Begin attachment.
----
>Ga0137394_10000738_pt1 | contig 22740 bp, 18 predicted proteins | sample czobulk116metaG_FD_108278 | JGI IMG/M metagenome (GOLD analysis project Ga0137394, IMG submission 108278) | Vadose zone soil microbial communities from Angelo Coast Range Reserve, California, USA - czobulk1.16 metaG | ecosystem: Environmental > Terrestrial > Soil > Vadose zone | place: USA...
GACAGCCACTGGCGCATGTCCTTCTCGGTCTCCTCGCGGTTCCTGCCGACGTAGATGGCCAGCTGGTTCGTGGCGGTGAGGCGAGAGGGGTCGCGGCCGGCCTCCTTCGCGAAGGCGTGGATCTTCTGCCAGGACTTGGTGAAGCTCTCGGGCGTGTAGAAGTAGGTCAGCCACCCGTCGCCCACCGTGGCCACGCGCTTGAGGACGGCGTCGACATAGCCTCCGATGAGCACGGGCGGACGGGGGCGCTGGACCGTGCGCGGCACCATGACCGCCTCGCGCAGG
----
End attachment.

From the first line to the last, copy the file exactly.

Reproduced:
>Ga0137394_10000738_pt1 | contig 22740 bp, 18 predicted proteins | sample czobulk116metaG_FD_108278 | JGI IMG/M metagenome (GOLD analysis project Ga0137394, IMG submission 108278) | Vadose zone soil microbial communities from Angelo Coast Range Reserve, California, USA - czobulk1.16 metaG | ecosystem: Environmental > Terrestrial > Soil > Vadose zone | place: USA...
GACAGCCACTGGCGCATGTCCTTCTCGGTCTCCTCGCGGTTCCTGCCGACGTAGATGGCCAGCTGGTTCGTGGCGGTGAGGCGAGAGGGGTCGCGGCCGGCCTCCTTCGCGAAGGCGTGGATCTTCTGCCAGGACTTGGTGAAGCTCTCGGGCGTGTAGAAGTAGGTCAGCCACCCGTCGCCCACCGTGGCCACGCGCTTGAGGACGGCGTCGACATAGCCTCCGATGAGCACGGGCGGACGGGGGCGCTGGACCGTGCGCGGCACCATGACCGCCTCGCGCAGG